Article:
Feds Alert Healthcare Over Cobalt Strike Infections

October 12, 2022 : Russian hackers unleashed Cobalt Strike’s command and control function during their foray against SolarWinds’ network management software. Hackers who reached into Cisco corporate IT infrastructure earlier this year utilized the tool. The first thing the threat actor after the Emotet malware does after primary infection is to download Cobalt Strike onto compromised endpoints.

The amount of organizations impacted by a hack involving Cobalt Strike now results in the tens of thousands each year, says the Department of Health and Human Services in a new warning to the healthcare arena.

Cybersecurity journalist Brian Krebs wrote that the Conti ransomware group values entry to Cobalt Strike so much that it paid a legitimate company $30,000 to purchase licenses for it secretly.

The red teaming application – presently running nearly $6,000 per user – wasn’t created for hackers, and malicious activity isn’t its intent.

The establishment did not immediately respond to Information Security Media Group’s bid for comment, but its popularity among hackers is no secret. “Its built-in abilities enable it to be quickly deployed and operationalized nevertheless of actor sophistication or access to human or financial resources,” stated cybersecurity company ProofPoint in a 2021 statement.

The penetration testing tool, whose legitimate user base consists of white hat hackers, is being manipulated “with increasing frequency” against many enterprises, including the healthcare and public health sector, by ransomware operators and various advanced relentless threat groups, HC3 writes.

“Cobalt Strike is exploited maliciously by several state-sponsored actors and cybercriminal parties, many of whom pose a significant threat to the health sector,” the threat brief declares.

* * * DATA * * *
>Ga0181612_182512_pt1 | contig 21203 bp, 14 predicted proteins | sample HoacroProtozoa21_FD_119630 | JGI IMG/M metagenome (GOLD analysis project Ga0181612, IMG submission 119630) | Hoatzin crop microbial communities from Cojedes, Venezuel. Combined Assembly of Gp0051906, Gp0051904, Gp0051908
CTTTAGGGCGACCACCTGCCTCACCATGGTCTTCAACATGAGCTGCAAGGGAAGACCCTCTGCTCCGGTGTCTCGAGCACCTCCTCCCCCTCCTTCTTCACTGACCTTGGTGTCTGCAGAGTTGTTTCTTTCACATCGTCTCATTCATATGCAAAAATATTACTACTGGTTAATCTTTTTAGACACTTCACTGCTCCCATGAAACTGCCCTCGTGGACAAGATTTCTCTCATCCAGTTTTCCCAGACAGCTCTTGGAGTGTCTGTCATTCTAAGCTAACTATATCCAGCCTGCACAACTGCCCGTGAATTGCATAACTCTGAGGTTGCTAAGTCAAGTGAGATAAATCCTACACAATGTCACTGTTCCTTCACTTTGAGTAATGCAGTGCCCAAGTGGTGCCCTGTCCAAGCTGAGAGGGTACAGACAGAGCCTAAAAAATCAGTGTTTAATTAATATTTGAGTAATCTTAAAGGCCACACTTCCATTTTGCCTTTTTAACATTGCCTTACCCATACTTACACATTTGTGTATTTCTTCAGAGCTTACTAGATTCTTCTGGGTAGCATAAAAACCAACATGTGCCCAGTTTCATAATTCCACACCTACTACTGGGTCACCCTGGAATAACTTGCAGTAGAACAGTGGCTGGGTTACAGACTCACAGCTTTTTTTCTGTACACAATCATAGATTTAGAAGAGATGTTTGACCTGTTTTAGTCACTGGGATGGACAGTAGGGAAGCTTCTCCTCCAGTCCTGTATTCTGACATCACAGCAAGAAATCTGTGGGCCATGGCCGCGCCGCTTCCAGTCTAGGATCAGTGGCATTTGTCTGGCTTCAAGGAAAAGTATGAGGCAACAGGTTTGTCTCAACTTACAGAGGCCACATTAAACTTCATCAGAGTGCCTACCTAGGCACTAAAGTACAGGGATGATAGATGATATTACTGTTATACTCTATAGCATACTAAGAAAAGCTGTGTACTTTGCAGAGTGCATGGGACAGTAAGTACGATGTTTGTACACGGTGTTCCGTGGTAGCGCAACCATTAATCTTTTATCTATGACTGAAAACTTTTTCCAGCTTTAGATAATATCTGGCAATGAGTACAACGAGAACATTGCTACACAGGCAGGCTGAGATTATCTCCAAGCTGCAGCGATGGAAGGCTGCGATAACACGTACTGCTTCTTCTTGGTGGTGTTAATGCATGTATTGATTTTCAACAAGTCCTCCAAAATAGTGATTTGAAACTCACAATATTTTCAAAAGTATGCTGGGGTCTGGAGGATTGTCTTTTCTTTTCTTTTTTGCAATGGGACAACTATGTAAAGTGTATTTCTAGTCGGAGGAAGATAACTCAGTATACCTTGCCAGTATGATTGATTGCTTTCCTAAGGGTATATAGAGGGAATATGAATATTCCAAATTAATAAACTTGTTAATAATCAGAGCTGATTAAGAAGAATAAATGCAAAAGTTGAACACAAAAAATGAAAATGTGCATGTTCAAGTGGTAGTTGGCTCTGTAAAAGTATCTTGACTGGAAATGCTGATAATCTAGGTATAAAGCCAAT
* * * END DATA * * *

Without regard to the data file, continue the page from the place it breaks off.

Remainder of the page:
The administrations that the HHS’s Health Sector Cybersecurity Coordination Center documents as likely using Cobalt Strike for state-sponsored hacking: China, Iran, Russia, and Vietnam.

Companies aren’t helpless, tells Sherrod DeGrippo, vice president of threat research and detection at Proofpoint.

Cobalt Strike and identical tools are “noisy” within an environment and can be noticed by security tools such as antimalware and intrusion deterrence/detection systems, DiGrippo conveys Information Security Media Group.

Detection should guide to quick action, says Keith Fricke, principal consultant at privacy and security consultancy tw-Security.

Cobalt Strike and other red teaming means are ”’legitimate’ in the sense that they can be employed by red teamers, but are offensive security tools,” he states.

Should defenders identify them, “they should be very concerned as they are not used for legitimate business objectives outside of security testing.”

HHS HC3 recommends entities lessen their attack surfaces against common infection vectors such as phishing, known susceptibilities, and remote access abilities.